I have recently seen many enlightening pieces regarding Schitt’s Creek and its currently-airing fifth season, and I couldn’t be happier that the series has grown so immensely in popularity since its premiere in 2015. Outside of simply being an extremely welcome piece of entertaining and well-written escapism, its novel approach of celebrating same-sex relations and fluidity is, I believe, a necessary step towards normalizing queer identities in reality and one that more shows, films, and other items of media should take. Cultural transformation does not happen quickly, but through innovative series like Schitt’s Creek and hopefully more fearless successors to come, the beginnings of change can start now.

asexual or apathetic?

Call this my coming out, if you will: I identify as asexual. I have never been in a romantic or sexual relationship and have never prioritized finding one. I rarely initiate discussions on the matter: when family and friends inquire if I'm dating anyone, I always merely state "No, I'm not really into dating." For me, coming out, in the official sense of the phrase, has never felt necessary, as I don’t really try to actively hide my orientation.

Then again, I’ve only disclosed this part of myself to a handful of people, namely those who I know would pay no mind to it and accept it as normal; meanwhile, I have never spoken about the subject explicitly with my family, nor do I prefer to mention it amongst my conservative-leaning friends. I know my extremely supportive, open-minded family would not respond negatively in the least towards my queerness—but I stop myself from acknowledging the matter outright because I slightly fear that they may not understand the meaning of asexuality and would dwell on the matter further than I care to. And I'd like to believe that my less-than-liberal friends would be compassionate and mature enough to not reject me for not being heterosexual, but I cherish my friendships with them too much to take that risk (which I understand is another issue entirely).

I also hesitate to talk about my orientation more seriously because I wonder if identifying as asexual is completely correct. Sometimes I do find myself attracted to people and wanting romantic or sexual encounters, and at different points in my life I thought myself to be gay, straight, bisexual, or demisexual. So is my lack of a partner due to an inability to find one, as opposed to a disinterest? Perhaps I seek some sort of intimate relationship but without sex? I feel that—in a not wholly rational thought—asexuality somewhat implies absolute indifference towards romance and sex and dating; I do not wish to put myself in any such box that suggests I am completely closed off to these things.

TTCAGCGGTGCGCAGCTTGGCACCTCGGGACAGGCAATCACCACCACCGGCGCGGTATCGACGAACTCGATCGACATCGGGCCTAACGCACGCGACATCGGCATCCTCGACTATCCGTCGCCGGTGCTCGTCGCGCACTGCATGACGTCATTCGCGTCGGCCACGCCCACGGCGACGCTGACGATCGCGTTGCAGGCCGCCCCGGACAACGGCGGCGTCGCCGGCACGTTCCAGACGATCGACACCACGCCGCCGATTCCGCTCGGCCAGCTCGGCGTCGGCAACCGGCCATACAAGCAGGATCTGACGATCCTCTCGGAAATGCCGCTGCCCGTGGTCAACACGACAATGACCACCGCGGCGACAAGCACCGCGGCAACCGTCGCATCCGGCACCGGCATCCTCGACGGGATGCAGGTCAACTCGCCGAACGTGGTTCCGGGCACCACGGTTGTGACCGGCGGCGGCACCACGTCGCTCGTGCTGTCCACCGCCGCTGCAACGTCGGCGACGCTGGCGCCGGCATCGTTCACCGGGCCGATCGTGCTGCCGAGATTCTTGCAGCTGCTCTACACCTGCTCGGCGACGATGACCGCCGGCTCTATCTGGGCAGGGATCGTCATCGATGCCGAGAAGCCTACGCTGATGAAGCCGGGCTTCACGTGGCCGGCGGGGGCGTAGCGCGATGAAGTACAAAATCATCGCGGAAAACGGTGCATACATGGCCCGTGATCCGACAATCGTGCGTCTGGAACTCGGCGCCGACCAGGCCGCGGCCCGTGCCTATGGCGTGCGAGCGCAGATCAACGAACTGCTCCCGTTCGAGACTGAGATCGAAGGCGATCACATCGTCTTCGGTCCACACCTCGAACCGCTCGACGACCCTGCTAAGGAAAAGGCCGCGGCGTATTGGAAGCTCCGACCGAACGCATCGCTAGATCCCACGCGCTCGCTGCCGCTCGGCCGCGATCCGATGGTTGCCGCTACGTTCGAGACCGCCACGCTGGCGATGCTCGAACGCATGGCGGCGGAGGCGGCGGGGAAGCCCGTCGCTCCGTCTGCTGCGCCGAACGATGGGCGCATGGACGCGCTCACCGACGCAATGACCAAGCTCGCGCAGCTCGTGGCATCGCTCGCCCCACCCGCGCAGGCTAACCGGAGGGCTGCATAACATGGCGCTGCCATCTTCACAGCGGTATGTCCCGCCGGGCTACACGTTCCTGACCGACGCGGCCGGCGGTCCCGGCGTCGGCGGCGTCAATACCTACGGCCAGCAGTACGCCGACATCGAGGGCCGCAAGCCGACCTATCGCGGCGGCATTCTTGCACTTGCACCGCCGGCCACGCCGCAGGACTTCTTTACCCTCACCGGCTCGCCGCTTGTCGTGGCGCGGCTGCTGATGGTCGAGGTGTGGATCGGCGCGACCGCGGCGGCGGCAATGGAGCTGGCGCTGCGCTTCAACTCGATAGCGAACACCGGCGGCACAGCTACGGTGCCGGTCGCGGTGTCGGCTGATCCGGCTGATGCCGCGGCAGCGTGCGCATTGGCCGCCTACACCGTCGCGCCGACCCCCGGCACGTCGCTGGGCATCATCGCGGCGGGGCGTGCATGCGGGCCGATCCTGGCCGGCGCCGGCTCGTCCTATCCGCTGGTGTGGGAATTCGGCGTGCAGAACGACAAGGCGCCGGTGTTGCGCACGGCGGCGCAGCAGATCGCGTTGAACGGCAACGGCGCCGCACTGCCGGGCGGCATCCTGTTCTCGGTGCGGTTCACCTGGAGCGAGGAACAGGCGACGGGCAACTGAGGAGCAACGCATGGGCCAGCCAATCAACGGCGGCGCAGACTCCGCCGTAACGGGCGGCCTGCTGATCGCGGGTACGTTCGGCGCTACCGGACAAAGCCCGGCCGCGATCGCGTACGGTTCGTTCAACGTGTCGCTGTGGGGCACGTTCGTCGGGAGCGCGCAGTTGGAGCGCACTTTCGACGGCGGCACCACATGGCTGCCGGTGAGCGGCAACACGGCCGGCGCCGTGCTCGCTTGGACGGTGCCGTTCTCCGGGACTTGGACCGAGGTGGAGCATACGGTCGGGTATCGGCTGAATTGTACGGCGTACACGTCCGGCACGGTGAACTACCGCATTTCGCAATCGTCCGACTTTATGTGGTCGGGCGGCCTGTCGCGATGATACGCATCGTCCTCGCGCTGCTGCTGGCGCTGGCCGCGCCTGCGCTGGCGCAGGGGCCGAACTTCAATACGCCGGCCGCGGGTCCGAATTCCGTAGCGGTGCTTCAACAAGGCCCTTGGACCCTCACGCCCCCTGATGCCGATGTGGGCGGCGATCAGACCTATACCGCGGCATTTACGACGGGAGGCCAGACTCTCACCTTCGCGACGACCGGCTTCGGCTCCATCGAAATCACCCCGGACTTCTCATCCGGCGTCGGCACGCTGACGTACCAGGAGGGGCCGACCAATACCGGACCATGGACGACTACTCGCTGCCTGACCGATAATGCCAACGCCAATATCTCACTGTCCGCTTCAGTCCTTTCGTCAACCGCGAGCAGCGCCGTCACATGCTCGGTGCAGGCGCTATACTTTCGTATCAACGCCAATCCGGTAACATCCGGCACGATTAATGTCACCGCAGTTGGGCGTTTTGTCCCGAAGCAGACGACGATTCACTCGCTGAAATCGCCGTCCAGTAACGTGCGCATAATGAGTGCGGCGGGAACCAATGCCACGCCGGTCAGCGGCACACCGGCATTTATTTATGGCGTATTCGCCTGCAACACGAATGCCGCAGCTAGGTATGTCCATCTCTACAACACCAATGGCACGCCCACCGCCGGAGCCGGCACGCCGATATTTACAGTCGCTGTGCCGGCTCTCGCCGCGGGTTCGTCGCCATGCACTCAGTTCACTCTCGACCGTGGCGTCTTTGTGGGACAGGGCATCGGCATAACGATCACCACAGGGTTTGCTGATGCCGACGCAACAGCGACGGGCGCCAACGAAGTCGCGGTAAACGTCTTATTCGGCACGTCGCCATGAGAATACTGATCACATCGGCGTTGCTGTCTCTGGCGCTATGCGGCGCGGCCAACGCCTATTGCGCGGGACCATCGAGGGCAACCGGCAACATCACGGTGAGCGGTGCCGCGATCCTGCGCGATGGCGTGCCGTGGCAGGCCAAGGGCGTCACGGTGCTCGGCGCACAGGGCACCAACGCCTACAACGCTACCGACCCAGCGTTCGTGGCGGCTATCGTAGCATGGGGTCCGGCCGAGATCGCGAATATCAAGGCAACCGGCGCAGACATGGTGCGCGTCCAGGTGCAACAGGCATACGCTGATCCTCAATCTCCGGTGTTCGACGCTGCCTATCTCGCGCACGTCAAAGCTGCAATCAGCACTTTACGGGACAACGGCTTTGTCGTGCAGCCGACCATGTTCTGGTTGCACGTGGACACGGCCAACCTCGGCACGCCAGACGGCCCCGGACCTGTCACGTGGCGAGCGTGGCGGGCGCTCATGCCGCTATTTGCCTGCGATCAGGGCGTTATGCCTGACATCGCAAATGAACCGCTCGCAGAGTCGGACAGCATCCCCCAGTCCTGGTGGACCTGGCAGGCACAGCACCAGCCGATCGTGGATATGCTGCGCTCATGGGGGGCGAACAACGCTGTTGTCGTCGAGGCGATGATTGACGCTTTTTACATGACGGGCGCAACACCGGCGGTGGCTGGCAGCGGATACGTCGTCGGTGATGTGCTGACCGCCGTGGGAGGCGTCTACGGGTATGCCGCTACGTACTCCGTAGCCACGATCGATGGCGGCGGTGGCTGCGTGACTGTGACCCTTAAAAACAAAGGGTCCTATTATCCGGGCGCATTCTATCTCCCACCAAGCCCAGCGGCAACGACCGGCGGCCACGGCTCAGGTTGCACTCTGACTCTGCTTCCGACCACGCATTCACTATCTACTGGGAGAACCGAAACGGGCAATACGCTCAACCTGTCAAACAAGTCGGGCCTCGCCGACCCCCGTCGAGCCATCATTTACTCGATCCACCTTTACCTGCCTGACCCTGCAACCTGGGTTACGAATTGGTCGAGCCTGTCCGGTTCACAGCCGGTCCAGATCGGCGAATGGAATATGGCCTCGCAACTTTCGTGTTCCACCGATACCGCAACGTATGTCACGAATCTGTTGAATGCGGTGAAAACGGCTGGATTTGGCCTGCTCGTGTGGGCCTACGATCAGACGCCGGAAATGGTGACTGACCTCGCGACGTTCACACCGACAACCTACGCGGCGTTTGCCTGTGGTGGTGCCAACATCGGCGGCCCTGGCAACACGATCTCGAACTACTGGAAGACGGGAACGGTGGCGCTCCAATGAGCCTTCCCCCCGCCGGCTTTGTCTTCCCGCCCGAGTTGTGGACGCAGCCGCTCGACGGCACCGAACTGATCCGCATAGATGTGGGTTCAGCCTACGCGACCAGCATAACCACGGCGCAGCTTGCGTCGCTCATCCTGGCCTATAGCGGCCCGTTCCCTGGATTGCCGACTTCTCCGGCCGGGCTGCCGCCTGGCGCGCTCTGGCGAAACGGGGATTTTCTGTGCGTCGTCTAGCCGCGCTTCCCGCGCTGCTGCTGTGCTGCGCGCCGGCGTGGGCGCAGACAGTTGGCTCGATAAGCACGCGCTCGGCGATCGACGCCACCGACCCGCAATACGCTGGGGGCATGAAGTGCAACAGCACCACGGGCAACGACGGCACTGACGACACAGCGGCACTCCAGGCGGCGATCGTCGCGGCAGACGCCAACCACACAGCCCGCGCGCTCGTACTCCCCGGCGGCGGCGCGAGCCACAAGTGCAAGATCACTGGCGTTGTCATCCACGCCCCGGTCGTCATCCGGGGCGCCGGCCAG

Even with all of these issues and questions sporadically lingering in my mind, the bottom line is that I currently do not feel the need to investigate this aspect of myself. For many people in the world, delving into sex and relationships is a large priority of one's life, and this is not the case for me. I find myself more compelled to follow other pursuits I am more fundamentally interested in and want to attribute to my character and life, particularly creative outlets like fashion and music or, hopefully more so in the future, greater activist efforts. I acknowledge that my sexuality, or lack thereof, if you will, is certainly part of my identity, and hopefully, in a near time, I will feel more comfortable discussing it openly with everyone I hold close. At the present, however, there are other activities and passions that I have become more emboldened to and disclose to the world, and I am confident in my sense of self to do so with total pride.